Throughout our lives we are constantly called out and challenged to the adventure. I have learnt that in order to succeed in this requires faith in life itself and a sense of openness and courage to overcome the challenges that can come our way. I have learnt that the key is not to bring our own monsters with us along the way and therefore just deal with what we meet on the road.

This I believe is what the poem Ithaca is hinting at when it says:
When you set out on your journey to Ithaca,
pray that the road is long,
full of adventure, full of knowledge.
 
The Lestrygonians and the Cyclops,
the angry Poseidon -- do not fear them:
You will never find such as these on your path,
if your thoughts remain lofty, if a fine
emotion touches your spirit and your body.
The Lestrygonians and the Cyclops,
the fierce Poseidon you will never encounter,
if you do not carry them within your soul,
if your soul does not set them up before you.
Most of the demons that got in my way a few years back were not real at all, but merely fears created from my own past. They made me afraid to try; therefore I ignored the call to adventure for so long. You see the call itself is not enough, there also needs to be faith in the adventure itself that it will be a joy and one worth taking.

This faith comes naturally to children because they have not yet learnt to fear life. I believe that Jesus his hinting at this in Mark 10 v 15. Here Jesus states:
"Let the little children come to me, and do not hinder them, for the kingdom of God belongs to such as these.

I tell you the truth, anyone who will not receive the kingdom of God like a little child will never enter it."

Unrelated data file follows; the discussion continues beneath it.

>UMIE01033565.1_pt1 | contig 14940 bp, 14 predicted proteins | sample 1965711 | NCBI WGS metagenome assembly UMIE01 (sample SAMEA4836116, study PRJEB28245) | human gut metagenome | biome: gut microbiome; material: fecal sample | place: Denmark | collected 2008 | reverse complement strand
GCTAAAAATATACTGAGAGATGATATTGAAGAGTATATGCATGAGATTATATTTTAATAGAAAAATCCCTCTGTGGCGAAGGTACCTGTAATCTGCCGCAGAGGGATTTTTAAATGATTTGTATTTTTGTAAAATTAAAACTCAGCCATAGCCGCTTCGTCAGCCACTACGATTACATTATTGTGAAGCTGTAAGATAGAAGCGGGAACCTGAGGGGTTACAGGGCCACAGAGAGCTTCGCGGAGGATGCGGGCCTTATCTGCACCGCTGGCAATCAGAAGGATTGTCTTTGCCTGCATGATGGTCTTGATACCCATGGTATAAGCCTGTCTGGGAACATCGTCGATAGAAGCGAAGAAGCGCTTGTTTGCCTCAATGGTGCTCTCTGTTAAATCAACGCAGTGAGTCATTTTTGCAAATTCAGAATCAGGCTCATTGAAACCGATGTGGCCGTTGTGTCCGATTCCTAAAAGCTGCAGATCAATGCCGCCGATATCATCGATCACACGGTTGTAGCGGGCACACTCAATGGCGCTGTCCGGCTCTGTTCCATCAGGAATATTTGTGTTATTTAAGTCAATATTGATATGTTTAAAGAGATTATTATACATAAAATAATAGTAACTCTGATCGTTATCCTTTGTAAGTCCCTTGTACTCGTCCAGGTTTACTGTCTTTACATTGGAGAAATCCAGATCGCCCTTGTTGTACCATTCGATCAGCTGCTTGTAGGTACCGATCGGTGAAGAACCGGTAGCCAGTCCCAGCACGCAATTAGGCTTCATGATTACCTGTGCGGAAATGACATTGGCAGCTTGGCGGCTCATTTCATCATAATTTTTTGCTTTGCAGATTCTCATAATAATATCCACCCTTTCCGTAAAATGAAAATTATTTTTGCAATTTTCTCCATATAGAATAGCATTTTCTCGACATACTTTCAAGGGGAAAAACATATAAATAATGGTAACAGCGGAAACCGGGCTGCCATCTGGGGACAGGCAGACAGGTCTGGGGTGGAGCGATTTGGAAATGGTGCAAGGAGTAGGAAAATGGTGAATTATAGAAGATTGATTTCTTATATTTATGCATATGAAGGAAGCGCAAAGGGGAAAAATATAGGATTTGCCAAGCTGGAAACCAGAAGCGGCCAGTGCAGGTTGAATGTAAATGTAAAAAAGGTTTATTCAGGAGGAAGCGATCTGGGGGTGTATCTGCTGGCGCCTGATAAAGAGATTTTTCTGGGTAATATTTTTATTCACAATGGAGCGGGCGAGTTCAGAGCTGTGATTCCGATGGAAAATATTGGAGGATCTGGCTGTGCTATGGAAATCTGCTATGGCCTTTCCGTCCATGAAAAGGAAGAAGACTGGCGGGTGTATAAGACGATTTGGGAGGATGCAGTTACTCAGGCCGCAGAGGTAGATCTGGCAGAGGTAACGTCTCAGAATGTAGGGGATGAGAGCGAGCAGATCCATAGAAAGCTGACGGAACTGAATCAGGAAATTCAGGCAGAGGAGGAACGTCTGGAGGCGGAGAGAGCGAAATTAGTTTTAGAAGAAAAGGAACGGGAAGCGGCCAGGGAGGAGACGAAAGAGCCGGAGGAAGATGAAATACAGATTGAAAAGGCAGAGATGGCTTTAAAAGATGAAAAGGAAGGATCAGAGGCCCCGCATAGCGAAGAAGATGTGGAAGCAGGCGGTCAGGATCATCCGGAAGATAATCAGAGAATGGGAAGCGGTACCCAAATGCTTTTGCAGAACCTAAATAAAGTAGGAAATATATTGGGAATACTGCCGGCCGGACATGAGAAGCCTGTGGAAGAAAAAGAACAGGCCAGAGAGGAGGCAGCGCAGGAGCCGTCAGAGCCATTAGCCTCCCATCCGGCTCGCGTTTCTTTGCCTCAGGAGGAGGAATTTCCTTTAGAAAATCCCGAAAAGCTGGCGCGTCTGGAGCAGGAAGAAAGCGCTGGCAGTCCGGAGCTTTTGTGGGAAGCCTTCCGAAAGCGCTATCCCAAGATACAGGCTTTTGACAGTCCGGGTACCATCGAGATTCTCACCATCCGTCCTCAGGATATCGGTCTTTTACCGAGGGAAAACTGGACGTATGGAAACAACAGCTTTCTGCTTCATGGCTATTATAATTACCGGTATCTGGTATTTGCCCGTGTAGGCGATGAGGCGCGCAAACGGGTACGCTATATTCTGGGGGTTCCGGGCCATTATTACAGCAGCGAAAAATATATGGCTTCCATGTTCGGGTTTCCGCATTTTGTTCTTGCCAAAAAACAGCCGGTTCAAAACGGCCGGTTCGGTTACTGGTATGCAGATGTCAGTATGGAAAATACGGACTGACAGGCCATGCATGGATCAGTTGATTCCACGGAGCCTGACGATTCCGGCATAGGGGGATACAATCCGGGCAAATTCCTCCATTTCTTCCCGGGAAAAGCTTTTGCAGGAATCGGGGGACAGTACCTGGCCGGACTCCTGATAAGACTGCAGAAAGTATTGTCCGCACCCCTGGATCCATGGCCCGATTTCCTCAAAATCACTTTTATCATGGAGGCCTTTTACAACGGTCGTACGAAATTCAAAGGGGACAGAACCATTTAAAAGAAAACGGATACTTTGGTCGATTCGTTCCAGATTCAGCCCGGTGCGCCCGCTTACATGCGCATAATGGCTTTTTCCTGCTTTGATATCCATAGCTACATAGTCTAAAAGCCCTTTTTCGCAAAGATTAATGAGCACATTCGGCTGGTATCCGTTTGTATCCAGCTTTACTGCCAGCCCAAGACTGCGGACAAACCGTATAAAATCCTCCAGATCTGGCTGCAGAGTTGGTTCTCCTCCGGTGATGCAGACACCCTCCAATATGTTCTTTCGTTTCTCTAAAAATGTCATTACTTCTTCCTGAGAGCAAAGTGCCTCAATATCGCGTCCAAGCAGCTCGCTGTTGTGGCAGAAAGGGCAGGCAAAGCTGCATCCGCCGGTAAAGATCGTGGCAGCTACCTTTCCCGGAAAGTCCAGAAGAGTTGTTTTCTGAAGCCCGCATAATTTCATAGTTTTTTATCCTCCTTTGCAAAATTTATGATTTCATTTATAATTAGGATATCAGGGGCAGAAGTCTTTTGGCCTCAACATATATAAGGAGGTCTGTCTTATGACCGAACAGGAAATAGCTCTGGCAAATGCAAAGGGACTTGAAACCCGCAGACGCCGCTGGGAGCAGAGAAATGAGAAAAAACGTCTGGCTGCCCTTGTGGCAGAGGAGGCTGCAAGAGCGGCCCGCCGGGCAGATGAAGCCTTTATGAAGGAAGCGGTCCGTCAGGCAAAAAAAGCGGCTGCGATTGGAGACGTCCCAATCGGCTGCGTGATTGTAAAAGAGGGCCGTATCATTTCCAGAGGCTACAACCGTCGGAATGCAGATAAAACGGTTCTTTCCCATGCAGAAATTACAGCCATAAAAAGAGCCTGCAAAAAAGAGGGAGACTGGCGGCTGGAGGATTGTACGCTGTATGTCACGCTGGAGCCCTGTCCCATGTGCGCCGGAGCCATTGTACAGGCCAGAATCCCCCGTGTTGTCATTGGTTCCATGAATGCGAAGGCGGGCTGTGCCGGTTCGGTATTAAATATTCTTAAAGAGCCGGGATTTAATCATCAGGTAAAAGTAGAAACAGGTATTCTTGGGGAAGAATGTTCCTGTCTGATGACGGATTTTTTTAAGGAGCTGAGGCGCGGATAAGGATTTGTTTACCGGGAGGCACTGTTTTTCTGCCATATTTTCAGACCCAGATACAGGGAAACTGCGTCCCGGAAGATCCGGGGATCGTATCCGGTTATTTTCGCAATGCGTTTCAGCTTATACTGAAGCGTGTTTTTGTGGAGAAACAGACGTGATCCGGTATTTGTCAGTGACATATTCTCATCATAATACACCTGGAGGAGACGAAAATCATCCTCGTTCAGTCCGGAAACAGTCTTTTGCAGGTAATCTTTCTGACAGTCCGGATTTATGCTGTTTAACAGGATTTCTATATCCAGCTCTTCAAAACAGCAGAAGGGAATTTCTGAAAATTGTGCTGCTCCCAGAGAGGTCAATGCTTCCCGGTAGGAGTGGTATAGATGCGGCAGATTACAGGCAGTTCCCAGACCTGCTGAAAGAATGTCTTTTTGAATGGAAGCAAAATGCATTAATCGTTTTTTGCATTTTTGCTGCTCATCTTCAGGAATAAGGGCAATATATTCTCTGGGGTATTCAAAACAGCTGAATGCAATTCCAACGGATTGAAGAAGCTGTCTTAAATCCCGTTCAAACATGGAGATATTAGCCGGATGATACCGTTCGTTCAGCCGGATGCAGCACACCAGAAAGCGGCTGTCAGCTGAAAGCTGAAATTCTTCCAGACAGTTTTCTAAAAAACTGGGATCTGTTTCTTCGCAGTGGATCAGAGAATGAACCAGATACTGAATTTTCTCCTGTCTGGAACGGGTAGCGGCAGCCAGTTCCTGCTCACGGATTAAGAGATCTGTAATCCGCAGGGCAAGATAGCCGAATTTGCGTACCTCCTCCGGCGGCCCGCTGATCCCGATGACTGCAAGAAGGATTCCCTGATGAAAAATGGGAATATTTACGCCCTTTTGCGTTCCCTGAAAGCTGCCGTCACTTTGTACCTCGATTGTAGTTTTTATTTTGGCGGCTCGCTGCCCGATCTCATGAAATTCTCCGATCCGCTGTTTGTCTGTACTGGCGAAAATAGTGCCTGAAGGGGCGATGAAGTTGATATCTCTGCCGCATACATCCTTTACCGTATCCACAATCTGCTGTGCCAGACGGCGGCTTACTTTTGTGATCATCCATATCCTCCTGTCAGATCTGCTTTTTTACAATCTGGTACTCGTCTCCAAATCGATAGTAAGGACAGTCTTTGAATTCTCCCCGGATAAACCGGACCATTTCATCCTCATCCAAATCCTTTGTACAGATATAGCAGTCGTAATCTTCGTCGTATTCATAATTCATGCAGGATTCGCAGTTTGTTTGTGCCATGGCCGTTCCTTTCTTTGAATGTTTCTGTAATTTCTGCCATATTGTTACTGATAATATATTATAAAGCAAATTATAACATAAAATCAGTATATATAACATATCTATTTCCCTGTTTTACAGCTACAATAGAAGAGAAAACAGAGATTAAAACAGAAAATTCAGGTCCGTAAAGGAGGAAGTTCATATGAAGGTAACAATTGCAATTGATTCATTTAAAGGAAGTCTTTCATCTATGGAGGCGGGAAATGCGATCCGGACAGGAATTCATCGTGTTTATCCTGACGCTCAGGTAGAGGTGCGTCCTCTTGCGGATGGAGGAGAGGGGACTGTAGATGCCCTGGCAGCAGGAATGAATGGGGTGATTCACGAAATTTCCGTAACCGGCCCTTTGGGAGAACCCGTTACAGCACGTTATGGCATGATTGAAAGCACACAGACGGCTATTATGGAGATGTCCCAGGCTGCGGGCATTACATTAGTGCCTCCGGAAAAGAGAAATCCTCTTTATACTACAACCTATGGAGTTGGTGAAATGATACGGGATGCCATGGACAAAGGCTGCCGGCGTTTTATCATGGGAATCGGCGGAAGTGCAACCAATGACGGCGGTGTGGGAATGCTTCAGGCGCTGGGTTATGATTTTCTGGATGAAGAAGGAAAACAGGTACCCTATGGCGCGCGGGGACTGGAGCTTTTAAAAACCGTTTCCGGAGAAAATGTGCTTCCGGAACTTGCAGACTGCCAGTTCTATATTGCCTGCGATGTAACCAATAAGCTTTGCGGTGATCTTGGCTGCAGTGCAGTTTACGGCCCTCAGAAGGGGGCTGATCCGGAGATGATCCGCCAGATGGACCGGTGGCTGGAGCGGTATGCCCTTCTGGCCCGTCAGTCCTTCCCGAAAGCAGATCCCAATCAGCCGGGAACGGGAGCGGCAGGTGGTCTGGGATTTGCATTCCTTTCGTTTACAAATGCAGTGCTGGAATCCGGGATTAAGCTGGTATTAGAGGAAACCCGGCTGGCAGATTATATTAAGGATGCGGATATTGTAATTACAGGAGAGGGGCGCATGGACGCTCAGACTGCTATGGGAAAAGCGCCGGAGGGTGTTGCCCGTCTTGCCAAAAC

He is really speaking to his disciples and through this the author of Mark is telling us something of what faith must be, it must have an openness and be an almost innocent faith that the adventure that is life is worth taking. Of course it is talking specifically about Christian faith here, but for me this is a universal principle.

Neither is the call to adventure really about the potential treasure that can be found at the end of it, rather the treasure in it. The poem Ithaca is certainly hinting at this. It is telling the reader to keep “Ithaca”, the call, in mind. It is also telling us that it’s not really the destination but the adventure itself that is the treasure. It ends by saying:
Ithaca has given you the beautiful voyage.
Without her you would have never set out on the road.
She has nothing more to give you.
 
And if you find her poor, Ithaca has not deceived you.
Wise as you have become, with so much experience,
you must already have understood what Ithaca means.
The key is the adventure, and to maintain that adventurous spirit. To live with the eyes of and heart of a child, to maintain that sense of awe and wonder that comes so naturally to them. Often in life the greatest gifts can come from the worst horrors, that has certainly been my experience.

How often has it been said that life is what you make it. For me this doesn’t mean you can have whatever you want in life and do whatever your heart desires. In my experience this is not true. That said whatever horrors may be bestowed upon us, something wonderful and beautiful can come from them, if we can only find and maintain that spirit that Jesus saw in children.

As for the destination well who knows the answer to that, certainly not me. I suspect there is more beyond this physical form but I cannot say for certain. In any case that should not stop us from enjoying the adventure we are on now, from learning from it and passing that knowledge on to those we meet further down the road. Wherever it may lead us.

No one can predict the future. I do not believe it has already been written. Personally I think it is better that way. To want to know what will happen is just another form of human vanity that is inspired by a fear without faith.

I’ve grown accustomed to the uncertainty.

Chaos rules ok.